I'm happy I found Answering TTP Foundation and appreciate raising awareness because more people need to know about this.

 

Thank You for reading my story,
High Platelets!!! 

Nicole Bova  



Catherine Cook, Patient

My name is Cathy Cook; I am a 51 year old wife and mother to a daughter that I love dearly and without her I would not be here today saying that I am a TTP survivor.

Life was going well for me and my family when one day in May of 2007 it seemed to have come to an abrupt halt. I had begun to feel tired, my appetite had changed, I wasn’t sleeping well, had migraines, bruises, a rash all over my body and I was beginning to turn jaundice. With this happening to me I soon realized that there had to be something seriously wrong with me. I drove myself to the emergency room where I was seen by a doctor who had ran blood and urine tests. The results came back stating that my platelet count was very low and that there was blood in my urine. The doctors were trying to figure out what exactly was wrong with me. Leaving the hospital that day with a prescription of Prednisone to take over the next few days and instructions to go back in for several blood transfusions. While driving home that evening I had this feeling of uncertainty as to what was wrong with me but knew it was not going to be good. When my family and I arrived at the hospital a few days later they had done more blood tests and found that my platelet count had not improved much and my urine was still showing signs of blood in it. They began the blood transfusions that day but had difficulty finding a vein to begin the transfusion. I ended up spending the night in triage until the transfusion was complete. Leaving to go home in the wee hours of the morning, they asked me to come back the following day for another transfusion. I didn’t quite make it to that next appointment. While I was getting ready that morning to go for the next transfusion, I had lost consciousness and my daughter had to call 911. According to my daughter I had passed out, turned blue around the mouth, and kept coming in and out of consciousness until the paramedics arrived. I was rushed to emergency by ambulance and the doctors had ran more blood tests, urine tests, and scans getting the same results as earlier that week. The doctors knew it was serious but still did not know what was causing this; at this point my family and I were beyond worried.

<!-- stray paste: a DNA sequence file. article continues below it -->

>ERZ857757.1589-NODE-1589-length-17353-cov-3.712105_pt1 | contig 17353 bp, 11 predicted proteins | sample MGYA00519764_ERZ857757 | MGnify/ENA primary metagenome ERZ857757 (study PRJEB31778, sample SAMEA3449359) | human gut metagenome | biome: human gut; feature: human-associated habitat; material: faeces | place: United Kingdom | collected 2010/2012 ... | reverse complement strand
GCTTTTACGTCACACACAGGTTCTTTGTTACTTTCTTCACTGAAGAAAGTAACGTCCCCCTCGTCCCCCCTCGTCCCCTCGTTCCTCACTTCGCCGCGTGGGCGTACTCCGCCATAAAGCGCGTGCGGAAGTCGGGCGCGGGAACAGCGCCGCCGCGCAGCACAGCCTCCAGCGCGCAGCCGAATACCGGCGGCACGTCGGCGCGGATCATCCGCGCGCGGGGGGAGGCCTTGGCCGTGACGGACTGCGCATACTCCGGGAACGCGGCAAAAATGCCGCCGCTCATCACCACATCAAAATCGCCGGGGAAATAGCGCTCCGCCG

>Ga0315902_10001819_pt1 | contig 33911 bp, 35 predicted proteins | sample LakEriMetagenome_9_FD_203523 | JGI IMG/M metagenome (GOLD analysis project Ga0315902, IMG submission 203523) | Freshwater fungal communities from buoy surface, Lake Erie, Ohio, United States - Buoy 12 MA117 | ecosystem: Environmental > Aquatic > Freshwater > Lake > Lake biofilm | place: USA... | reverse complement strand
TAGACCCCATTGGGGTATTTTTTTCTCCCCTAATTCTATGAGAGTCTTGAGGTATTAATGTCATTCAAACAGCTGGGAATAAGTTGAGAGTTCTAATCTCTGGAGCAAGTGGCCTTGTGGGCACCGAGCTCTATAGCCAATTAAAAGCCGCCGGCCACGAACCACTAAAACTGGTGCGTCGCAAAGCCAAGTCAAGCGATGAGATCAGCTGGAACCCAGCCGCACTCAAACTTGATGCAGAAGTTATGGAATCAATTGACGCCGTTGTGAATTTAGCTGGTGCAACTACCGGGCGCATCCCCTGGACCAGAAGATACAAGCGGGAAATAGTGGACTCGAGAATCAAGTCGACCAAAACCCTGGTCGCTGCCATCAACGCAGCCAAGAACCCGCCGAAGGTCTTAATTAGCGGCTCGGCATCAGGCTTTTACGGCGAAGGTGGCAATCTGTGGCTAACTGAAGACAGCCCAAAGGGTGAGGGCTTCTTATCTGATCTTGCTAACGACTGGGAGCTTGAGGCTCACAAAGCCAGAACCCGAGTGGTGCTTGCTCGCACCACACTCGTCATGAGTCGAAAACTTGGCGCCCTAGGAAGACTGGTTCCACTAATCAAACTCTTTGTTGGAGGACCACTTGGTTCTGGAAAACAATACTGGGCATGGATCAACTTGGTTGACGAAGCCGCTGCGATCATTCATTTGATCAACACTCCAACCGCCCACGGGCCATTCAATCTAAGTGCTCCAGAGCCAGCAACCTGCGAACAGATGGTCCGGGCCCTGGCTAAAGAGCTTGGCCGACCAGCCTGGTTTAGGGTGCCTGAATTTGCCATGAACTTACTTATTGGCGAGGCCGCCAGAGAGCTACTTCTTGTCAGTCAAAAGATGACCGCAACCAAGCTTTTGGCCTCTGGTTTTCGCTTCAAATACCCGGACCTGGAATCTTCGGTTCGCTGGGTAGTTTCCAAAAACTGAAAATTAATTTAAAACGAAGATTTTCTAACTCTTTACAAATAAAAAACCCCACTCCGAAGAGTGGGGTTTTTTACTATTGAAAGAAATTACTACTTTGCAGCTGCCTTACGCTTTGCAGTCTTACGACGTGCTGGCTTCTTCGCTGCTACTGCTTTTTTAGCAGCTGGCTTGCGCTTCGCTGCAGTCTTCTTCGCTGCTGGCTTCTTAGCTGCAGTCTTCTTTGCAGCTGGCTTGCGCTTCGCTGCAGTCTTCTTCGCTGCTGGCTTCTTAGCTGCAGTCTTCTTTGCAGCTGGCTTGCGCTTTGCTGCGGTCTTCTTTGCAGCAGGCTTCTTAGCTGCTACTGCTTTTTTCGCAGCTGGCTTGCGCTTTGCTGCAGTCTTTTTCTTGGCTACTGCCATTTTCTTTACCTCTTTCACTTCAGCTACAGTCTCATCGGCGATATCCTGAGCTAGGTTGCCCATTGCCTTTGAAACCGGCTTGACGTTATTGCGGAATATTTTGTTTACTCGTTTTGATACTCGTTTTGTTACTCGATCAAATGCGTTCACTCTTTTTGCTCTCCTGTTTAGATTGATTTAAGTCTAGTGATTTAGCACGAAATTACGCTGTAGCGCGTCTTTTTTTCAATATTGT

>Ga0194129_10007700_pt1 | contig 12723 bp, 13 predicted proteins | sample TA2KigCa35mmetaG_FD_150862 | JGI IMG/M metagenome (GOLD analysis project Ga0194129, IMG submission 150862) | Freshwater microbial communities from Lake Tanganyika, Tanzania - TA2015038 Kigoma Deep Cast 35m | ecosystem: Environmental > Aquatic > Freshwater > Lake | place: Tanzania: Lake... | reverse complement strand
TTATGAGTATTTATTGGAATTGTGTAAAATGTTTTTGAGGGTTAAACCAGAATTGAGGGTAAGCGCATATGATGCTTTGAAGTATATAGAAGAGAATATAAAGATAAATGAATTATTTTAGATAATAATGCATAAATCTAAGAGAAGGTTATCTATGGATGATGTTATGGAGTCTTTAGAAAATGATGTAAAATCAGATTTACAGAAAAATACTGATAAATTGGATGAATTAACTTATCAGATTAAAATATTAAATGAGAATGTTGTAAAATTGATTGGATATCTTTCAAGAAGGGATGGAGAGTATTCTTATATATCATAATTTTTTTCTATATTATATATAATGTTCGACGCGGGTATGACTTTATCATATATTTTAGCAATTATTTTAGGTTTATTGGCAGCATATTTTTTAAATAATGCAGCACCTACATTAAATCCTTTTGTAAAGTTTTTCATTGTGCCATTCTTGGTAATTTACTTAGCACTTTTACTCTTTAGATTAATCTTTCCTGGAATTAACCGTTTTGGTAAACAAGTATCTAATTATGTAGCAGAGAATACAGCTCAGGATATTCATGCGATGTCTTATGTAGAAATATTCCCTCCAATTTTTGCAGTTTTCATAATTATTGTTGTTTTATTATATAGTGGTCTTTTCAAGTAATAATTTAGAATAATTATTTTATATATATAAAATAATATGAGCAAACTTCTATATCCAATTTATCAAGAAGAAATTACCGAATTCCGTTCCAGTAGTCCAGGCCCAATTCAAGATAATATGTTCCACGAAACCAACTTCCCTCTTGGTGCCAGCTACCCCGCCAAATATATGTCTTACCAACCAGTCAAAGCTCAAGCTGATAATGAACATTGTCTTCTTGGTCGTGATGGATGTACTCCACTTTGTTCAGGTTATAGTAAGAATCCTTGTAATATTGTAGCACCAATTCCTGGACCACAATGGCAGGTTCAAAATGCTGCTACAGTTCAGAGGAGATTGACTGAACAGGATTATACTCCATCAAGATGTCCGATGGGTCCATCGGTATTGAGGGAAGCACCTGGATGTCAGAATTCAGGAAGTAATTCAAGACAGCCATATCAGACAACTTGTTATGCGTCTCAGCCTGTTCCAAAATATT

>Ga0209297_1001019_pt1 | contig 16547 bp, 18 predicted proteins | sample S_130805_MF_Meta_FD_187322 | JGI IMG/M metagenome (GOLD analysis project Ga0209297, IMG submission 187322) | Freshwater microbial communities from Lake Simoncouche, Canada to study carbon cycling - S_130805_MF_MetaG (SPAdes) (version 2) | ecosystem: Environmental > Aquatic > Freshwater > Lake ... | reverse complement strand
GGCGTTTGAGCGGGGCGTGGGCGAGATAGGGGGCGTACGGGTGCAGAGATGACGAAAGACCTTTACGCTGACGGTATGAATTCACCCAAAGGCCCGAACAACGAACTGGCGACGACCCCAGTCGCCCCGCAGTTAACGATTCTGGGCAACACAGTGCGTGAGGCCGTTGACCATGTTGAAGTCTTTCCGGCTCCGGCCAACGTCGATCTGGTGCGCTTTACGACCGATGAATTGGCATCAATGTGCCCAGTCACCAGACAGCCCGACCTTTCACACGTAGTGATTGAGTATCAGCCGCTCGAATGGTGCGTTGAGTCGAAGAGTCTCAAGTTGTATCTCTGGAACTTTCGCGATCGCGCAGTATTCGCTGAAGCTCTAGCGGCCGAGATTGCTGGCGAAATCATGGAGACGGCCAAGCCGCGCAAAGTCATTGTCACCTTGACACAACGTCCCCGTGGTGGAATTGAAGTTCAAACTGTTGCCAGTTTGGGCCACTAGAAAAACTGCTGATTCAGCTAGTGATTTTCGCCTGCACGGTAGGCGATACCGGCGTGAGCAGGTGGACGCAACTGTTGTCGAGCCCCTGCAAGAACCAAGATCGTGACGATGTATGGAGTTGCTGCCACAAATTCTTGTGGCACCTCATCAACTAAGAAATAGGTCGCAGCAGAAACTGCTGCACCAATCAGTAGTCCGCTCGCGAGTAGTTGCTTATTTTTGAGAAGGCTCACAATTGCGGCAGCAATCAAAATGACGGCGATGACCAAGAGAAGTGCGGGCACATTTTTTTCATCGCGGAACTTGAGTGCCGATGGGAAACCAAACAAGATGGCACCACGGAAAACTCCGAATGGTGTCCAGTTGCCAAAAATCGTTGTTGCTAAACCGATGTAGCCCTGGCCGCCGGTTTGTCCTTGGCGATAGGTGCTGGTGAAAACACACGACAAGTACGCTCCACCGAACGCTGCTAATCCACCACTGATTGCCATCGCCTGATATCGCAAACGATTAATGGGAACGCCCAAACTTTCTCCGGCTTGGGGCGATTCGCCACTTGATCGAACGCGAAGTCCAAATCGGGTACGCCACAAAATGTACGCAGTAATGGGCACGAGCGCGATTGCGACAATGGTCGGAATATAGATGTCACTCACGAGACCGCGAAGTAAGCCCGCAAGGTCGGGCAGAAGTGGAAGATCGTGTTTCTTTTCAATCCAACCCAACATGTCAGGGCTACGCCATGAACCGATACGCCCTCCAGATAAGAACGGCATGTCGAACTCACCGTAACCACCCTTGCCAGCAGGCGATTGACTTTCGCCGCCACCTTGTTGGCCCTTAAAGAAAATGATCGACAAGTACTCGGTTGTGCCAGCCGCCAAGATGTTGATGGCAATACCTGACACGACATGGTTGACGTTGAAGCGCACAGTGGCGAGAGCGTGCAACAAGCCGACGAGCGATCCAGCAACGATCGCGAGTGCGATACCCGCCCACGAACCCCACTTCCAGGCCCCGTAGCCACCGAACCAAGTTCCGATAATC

After multiple tests, a hematologist at the hospital found the culprit- I had TTP. The doctor told my husband that I had TTP, and would need to be air lifted to a larger hospital a few hours away with a plasma exchange machine and that without this it was a life or death situation. Shortly after I was loaded into an ambulance, brought to the airport and air lifted. At this hospital I was sent to ICU immediately for 2 days until I was stable enough to be on a ward.